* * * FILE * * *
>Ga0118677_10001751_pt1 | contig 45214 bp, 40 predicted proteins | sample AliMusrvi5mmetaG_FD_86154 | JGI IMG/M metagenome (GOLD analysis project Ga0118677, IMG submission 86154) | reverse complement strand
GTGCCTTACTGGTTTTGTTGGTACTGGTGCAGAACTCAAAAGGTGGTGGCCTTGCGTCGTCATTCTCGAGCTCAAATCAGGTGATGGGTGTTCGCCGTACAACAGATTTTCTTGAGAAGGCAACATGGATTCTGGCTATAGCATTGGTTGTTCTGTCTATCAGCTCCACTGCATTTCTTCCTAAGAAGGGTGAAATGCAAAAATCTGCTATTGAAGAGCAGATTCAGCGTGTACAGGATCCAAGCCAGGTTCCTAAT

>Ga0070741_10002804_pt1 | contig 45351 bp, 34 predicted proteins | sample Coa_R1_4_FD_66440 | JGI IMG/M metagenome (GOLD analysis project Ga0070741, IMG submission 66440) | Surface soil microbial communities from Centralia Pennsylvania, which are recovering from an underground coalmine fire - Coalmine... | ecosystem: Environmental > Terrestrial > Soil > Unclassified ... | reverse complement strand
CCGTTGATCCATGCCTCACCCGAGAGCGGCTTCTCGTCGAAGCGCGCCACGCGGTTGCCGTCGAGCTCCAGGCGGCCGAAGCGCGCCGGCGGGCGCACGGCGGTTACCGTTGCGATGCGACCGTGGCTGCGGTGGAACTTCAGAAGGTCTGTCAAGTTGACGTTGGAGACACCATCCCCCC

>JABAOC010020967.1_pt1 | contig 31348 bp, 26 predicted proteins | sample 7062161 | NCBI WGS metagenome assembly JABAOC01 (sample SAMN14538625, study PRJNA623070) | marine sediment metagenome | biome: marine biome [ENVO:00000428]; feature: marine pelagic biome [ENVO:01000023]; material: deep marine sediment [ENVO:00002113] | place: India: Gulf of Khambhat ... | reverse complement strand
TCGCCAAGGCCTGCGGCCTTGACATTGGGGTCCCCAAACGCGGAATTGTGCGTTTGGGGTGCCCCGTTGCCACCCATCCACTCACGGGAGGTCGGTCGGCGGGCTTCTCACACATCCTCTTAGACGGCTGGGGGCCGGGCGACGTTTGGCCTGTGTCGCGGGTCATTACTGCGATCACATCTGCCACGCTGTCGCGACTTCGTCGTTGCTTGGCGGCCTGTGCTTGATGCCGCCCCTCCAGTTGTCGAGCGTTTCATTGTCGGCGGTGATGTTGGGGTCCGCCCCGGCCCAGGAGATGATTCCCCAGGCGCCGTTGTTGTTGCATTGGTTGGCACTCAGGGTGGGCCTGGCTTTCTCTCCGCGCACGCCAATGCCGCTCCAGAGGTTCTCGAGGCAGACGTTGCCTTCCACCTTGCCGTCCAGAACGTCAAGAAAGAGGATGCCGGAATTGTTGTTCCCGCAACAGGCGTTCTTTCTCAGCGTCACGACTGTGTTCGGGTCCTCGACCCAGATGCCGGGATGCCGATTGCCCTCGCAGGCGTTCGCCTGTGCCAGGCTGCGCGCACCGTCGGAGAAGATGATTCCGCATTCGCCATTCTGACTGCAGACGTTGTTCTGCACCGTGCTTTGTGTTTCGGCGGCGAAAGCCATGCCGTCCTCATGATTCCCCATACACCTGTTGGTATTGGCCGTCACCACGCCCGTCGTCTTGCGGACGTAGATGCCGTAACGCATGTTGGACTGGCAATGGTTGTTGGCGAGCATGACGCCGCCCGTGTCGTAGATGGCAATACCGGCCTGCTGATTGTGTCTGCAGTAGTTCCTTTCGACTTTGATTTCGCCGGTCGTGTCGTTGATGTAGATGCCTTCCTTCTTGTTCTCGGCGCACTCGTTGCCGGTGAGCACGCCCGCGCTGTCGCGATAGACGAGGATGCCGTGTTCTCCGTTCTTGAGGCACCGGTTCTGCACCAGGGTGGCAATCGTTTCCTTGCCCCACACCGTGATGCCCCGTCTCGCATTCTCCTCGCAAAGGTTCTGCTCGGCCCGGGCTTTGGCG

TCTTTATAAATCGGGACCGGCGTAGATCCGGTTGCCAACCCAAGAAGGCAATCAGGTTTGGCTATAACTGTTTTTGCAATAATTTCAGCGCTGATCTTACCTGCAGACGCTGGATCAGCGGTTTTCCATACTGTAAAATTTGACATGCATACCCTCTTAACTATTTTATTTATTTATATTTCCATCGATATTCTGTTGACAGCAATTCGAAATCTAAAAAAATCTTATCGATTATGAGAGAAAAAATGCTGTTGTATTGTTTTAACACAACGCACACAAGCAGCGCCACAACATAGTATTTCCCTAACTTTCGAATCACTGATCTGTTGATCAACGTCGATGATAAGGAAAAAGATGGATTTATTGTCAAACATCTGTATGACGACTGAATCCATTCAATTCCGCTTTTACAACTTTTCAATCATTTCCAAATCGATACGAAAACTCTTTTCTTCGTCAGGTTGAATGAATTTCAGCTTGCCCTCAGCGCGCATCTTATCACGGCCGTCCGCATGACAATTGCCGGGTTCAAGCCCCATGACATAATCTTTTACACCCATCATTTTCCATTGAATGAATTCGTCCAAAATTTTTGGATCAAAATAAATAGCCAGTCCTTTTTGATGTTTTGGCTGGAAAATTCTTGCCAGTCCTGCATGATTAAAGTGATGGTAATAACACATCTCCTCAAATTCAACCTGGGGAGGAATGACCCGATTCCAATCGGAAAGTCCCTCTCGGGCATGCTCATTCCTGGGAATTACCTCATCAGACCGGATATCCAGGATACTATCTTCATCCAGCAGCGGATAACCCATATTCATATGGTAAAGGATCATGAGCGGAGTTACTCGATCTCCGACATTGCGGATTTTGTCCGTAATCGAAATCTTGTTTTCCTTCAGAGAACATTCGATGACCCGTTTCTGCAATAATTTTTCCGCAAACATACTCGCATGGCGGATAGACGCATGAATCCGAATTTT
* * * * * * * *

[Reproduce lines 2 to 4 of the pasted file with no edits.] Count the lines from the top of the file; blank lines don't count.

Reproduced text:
GTGCCTTACTGGTTTTGTTGGTACTGGTGCAGAACTCAAAAGGTGGTGGCCTTGCGTCGTCATTCTCGAGCTCAAATCAGGTGATGGGTGTTCGCCGTACAACAGATTTTCTTGAGAAGGCAACATGGATTCTGGCTATAGCATTGGTTGTTCTGTCTATCAGCTCCACTGCATTTCTTCCTAAGAAGGGTGAAATGCAAAAATCTGCTATTGAAGAGCAGATTCAGCGTGTACAGGATCCAAGCCAGGTTCCTAAT

>Ga0070741_10002804_pt1 | contig 45351 bp, 34 predicted proteins | sample Coa_R1_4_FD_66440 | JGI IMG/M metagenome (GOLD analysis project Ga0070741, IMG submission 66440) | Surface soil microbial communities from Centralia Pennsylvania, which are recovering from an underground coalmine fire - Coalmine... | ecosystem: Environmental > Terrestrial > Soil > Unclassified ... | reverse complement strand
CCGTTGATCCATGCCTCACCCGAGAGCGGCTTCTCGTCGAAGCGCGCCACGCGGTTGCCGTCGAGCTCCAGGCGGCCGAAGCGCGCCGGCGGGCGCACGGCGGTTACCGTTGCGATGCGACCGTGGCTGCGGTGGAACTTCAGAAGGTCTGTCAAGTTGACGTTGGAGACACCATCCCCCC